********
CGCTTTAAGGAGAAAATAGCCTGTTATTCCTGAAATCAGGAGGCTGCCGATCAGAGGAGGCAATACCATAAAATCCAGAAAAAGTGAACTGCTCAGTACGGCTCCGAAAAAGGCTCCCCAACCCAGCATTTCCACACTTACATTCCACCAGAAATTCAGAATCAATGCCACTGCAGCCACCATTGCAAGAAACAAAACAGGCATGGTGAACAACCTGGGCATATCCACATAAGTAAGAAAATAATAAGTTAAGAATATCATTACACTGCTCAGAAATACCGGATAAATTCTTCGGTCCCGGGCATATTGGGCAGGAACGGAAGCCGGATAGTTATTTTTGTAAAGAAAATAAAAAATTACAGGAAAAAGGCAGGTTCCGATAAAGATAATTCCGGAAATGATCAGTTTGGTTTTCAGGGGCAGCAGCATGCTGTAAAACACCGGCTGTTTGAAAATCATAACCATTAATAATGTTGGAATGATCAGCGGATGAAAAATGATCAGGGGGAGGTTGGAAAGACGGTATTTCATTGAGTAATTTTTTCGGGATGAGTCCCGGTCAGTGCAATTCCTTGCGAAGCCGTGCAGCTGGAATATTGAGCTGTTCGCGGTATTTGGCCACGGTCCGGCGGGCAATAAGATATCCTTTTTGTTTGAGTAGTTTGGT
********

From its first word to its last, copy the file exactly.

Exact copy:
CGCTTTAAGGAGAAAATAGCCTGTTATTCCTGAAATCAGGAGGCTGCCGATCAGAGGAGGCAATACCATAAAATCCAGAAAAAGTGAACTGCTCAGTACGGCTCCGAAAAAGGCTCCCCAACCCAGCATTTCCACACTTACATTCCACCAGAAATTCAGAATCAATGCCACTGCAGCCACCATTGCAAGAAACAAAACAGGCATGGTGAACAACCTGGGCATATCCACATAAGTAAGAAAATAATAAGTTAAGAATATCATTACACTGCTCAGAAATACCGGATAAATTCTTCGGTCCCGGGCATATTGGGCAGGAACGGAAGCCGGATAGTTATTTTTGTAAAGAAAATAAAAAATTACAGGAAAAAGGCAGGTTCCGATAAAGATAATTCCGGAAATGATCAGTTTGGTTTTCAGGGGCAGCAGCATGCTGTAAAACACCGGCTGTTTGAAAATCATAACCATTAATAATGTTGGAATGATCAGCGGATGAAAAATGATCAGGGGGAGGTTGGAAAGACGGTATTTCATTGAGTAATTTTTTCGGGATGAGTCCCGGTCAGTGCAATTCCTTGCGAAGCCGTGCAGCTGGAATATTGAGCTGTTCGCGGTATTTGGCCACGGTCCGGCGGGCAATAAGATATCCTTTTTGTTTGAGTAGTTTGGT